The Modi government is changing this thought process. As a first step India stopped non-essential imports from China. The Indian Railways cancelled an INR 471 Crore deal with a Chinese firm – state-owned telecom firm BSNL was instructed not to use gear from Chinese firm Huawei for a network upgrade. The government has mandated all products to have the Country of Origin tag for products on the Government e-Marketplace (GeM) in an effort to identify Chinese-origin goods. To provide a major boost to manufacturing, the Production-Linked Incentive (PLI) Scheme has been launched with an outlay of Rs 1.97 lakh crore. It is making Indian manufacturers globally competitive, attracting investments and cuttingedge technologies, creating economies of scale, enhancing exports to make India an integral part of the global supply chain. 25 sectors are chosen and supported with investment, innovation, best in class manufacturing infrastructure, ease of business and skill development. Industrial Information System (IIS) has been created for detailed information on 3500 industrial clusters, covering 4.8 lakh hectares from all States / UTs of the country. Today Indian manufacturers are able to leverage data from – connected machines, equipment, IoT sensors to transform their existing manufacturing processes. India is also deploying disruptive technologies like the AI (Artificial Intelligence) with ease resulting in high quality products – for India and for the world. India used to import almost 100% of its mobile phones with only two plants making mobile phones in this country. Today we have over 200 companies in the mobile phone ecosystem and we are now not only producing for India but we are a large exporter of mobile phones. The imports of toys from China dropped 80 per cent to $59 million. India’s overall toy imports have declined by more than 70 per cent in the past three years, from US$371 million in the 2017-18 financial year to US$110 million 2021-22. India’s exports too have jumped by 61.3 per cent from US$202 million to US$326 million. ACT EAST POLICY India kept the ASEAN-India Trade in Goods Agreement (AITIGA) of 2010 continually at the forefront of engagement. In accordance with the Agreement, ASEAN Member States and India have agreed to open their respective markets by progressively reducing and eliminating duties on 76.4 per cent of goods and liberalising tariffs on over 90 per cent of goods. In the last 10 years, Merchandise trade between ASEAN and India has increased significantly – exports increased by 23 per cent and imports by 55 per cent. India also signed the ASEAN Comprehensive Economic Cooperation Agreement (CECA) -Trade in Goods, Services, and Investment Agreement with Brunei, Cambodia, Indonesia, Laos, Malaysia, Myanmar, Philippines, Singapore, Thailand and Vietnam. As a result bilateral trade with these nations has increased. Modi’s ‘MAKE IN INDIAFOR THE WORLD’ is a Vision backed by strategy. The opposition should repose faith and align with this vision. It will surely help in fire walling China’s economic onslaught. Karuna Gopal Vartakavi is the President, Foundation for Futuristic Cities and BJP National Incharge, Women Policies & Research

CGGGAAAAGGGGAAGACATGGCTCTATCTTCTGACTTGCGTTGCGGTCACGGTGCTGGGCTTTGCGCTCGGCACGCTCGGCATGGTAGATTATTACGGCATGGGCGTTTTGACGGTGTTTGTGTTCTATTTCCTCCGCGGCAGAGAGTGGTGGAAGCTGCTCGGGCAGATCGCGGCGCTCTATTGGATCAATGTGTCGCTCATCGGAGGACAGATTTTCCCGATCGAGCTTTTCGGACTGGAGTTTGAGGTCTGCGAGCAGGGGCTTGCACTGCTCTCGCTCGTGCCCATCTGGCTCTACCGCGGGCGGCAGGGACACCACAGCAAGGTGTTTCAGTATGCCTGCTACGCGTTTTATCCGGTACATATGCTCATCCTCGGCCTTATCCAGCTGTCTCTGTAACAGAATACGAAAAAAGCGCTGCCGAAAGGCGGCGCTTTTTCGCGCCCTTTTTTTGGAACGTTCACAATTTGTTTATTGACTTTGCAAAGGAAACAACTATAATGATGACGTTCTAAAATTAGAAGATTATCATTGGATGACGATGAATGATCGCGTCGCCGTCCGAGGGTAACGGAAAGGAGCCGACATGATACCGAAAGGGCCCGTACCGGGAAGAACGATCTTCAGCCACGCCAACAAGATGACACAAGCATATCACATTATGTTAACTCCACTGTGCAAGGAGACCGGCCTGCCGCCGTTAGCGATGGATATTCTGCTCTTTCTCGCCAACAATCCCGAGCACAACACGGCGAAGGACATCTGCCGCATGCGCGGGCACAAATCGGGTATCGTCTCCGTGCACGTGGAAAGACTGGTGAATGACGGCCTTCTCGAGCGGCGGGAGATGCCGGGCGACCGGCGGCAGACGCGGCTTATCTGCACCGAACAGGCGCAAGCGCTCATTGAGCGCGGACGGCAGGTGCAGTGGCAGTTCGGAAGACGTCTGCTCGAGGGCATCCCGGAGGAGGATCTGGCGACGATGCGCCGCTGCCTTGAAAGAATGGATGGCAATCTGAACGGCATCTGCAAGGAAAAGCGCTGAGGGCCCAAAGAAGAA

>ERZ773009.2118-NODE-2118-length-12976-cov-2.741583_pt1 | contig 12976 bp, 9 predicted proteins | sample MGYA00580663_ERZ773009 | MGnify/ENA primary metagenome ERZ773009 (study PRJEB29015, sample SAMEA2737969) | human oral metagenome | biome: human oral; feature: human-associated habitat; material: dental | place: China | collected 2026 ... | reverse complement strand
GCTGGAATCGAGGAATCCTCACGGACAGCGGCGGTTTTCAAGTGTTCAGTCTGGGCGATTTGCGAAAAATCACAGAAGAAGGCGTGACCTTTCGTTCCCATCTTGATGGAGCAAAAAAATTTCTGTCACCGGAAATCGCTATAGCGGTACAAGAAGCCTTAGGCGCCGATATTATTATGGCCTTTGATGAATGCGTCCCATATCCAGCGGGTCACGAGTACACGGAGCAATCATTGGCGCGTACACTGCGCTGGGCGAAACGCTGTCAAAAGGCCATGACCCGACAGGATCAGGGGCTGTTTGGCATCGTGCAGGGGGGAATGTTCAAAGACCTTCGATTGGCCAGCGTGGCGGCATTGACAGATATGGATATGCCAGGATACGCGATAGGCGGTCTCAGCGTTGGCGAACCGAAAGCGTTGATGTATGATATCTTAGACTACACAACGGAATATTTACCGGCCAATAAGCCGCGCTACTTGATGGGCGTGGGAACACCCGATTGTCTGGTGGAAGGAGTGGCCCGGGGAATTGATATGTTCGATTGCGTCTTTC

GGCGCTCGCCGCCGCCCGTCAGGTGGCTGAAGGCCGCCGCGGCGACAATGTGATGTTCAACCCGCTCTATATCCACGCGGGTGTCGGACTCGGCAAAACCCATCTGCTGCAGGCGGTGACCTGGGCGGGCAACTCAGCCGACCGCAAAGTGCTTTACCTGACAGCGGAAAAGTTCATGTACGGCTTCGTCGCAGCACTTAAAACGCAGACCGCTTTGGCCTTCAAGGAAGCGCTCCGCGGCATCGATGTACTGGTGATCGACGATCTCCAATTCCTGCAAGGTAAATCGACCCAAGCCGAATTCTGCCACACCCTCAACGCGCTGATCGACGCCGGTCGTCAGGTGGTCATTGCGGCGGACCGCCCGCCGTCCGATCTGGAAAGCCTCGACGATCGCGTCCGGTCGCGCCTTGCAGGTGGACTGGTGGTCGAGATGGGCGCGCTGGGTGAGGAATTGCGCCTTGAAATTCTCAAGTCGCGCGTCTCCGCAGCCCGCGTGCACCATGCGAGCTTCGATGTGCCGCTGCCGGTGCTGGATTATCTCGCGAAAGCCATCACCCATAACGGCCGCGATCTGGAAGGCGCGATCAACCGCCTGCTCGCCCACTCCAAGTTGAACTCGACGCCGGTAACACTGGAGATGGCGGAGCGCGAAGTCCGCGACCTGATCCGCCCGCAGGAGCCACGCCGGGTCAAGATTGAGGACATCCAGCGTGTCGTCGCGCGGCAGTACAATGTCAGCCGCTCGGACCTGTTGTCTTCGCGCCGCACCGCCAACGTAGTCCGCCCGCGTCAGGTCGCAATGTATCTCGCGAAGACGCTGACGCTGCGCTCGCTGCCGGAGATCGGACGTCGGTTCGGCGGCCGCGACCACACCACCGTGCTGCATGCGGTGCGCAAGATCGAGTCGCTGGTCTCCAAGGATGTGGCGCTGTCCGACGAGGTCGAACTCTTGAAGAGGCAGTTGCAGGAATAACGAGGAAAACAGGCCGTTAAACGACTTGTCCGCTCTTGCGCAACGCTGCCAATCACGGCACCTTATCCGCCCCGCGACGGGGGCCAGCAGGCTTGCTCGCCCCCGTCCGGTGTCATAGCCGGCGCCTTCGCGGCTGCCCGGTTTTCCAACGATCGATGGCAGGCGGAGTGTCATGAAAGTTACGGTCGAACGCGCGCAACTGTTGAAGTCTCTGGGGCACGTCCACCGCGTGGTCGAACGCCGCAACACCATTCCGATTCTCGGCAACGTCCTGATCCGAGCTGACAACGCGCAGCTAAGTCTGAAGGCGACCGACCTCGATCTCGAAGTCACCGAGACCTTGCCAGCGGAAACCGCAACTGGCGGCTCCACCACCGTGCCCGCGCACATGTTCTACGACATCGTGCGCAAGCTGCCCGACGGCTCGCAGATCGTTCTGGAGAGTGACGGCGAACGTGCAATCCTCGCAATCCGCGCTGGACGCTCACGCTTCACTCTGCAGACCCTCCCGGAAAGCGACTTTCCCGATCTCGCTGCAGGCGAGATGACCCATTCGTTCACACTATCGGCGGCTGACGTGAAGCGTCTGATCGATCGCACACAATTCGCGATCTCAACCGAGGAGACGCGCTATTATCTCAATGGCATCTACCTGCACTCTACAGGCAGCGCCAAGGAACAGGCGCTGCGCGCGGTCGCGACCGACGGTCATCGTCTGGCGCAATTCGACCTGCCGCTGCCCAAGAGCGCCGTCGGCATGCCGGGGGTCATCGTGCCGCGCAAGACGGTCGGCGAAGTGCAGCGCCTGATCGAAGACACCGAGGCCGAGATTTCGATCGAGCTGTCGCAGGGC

Latest news

Related news